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“Life is whole series of circumstances beyond your control” ….. Van Roy’s Law


Experienced road travelers from Newport to Kingston are quick to remind you that Route 138 traffic can be a major hassle.  This is especially true during the summer season with tourist and vacationing traffic from Rt. 95 using the Rt. 138 to travel east and westward to Newport and Cape Cod.  RIDOT estimates that the overused Rt. 138 handles twenty to thirty thousand vehicles each day on the overburdened secondary highway.

Average time from Newport to Kingston Station ‘off peak’ 30 to 35 minutes.

Average time from Newport to Kingston Station may double during ‘peak’ summer events.


Compounding the problem the University of Rhode Island


Just about nine miles east of Rt. 95 one encounters the University of Rhode Island campus and associated complexes.  The State of Rhode Island is building a new Convocation Center here behind the Kenney Gymnasium.  This is expected to attract eight thousand ticket holders per event once in operation.  The University also hosts events like the Balloon Festival, Special Olympics, and Soccer games, all of which create major traffic tie-ups along the Rt. 138.


The Kingston Station is situated about one mile west of the University of Rhode Island, in the village of West Kingston.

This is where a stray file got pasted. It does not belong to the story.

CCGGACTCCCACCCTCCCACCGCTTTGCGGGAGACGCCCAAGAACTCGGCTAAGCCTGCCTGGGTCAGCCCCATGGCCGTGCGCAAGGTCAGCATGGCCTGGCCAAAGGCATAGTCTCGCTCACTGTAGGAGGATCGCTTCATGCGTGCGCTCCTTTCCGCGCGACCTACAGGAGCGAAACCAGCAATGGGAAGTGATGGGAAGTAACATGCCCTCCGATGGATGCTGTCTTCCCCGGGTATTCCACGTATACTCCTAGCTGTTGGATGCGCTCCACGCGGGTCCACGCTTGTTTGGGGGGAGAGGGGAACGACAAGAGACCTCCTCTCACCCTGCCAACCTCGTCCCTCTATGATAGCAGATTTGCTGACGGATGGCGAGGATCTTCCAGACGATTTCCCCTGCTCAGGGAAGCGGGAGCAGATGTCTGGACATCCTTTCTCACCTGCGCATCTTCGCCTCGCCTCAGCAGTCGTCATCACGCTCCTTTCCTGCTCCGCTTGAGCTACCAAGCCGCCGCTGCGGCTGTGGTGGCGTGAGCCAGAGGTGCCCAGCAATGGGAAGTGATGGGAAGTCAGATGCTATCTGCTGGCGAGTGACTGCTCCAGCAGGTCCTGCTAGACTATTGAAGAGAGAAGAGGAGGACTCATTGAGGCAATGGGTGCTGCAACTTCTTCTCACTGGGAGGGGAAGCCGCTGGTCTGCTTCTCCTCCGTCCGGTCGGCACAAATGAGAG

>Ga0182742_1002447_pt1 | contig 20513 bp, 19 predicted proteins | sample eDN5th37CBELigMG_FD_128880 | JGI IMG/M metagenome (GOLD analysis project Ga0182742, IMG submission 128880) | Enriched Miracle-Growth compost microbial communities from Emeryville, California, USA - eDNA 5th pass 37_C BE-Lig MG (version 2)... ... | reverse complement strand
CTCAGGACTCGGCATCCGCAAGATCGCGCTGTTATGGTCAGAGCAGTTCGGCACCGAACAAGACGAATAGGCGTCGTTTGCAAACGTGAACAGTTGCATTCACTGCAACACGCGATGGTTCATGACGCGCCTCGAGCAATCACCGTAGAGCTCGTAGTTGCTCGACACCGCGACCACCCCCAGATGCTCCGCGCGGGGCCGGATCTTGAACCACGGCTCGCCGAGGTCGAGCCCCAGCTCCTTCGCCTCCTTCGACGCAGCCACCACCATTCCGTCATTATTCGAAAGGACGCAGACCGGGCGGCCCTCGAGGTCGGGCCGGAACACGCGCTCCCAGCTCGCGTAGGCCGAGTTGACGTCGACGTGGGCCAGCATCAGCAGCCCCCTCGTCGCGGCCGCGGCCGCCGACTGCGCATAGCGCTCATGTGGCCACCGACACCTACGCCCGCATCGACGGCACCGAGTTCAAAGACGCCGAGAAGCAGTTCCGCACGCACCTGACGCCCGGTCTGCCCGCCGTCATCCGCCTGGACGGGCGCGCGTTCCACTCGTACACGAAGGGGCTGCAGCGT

From Newport: Drive past the University and down the hill to West Kingston about one mile, take the first right after the Citgo gas station to enter the Kingston Station driveway.

From Rt. 95: Take the first right after Fairgrounds Rd. in West Kingston.  This is about a mile after you pass Rt. 2 coming east on Rt. 138.


Plan to be at the Kingston Station thirty minutes prior to train departure time.  Don’t expect to get the full service treatment if you show up at the same time the train is scheduled to be departing the station.       Only one person is on duty during each tour from 7am to 10pm.


Passengers are allowed two pieces each for boarding at Kingston.  However, train crews will not hassle you if you are able to carry more than that and not hold up the train.  If you need help with luggage you are allowed to have someone assist you to the train but only passengers are allowed to board.  Kingston does not have ‘red cap’ services like the metropolitan stations, if you are in need of special assistances you should plan on boarding at Providence station, about 40 minutes to the north of Kingston.


As of May 21st 2001, Amtrak started using a van to shuttle passengers to track one until a crossover bridge is built at some undetermined time in the future.  The nine-passenger shuttle van is not used for every instance, but as a last resort if the train cannot be brought in on the track 2 near the station side. The van is not handicap ready and it takes additional time as the passengers have to pack, board, and ride the van over Rt. 138 to Fairgrounds Road, then journey through a lumber yard to get to the track one boarding area.  This ‘shuttle concept’ replaces the method of having a conductor simply walk passengers over by way of an inter-track fence gate, which lasted from December to May of 2001.

OPINION’S on this ‘shuttle van concept’ are being solicited:


The Agent on duty will inform and announce the boarding procedures as they are communicated from the Amtrak dispatcher.  Once again, be sure give your self plenty of time for any and all such situations.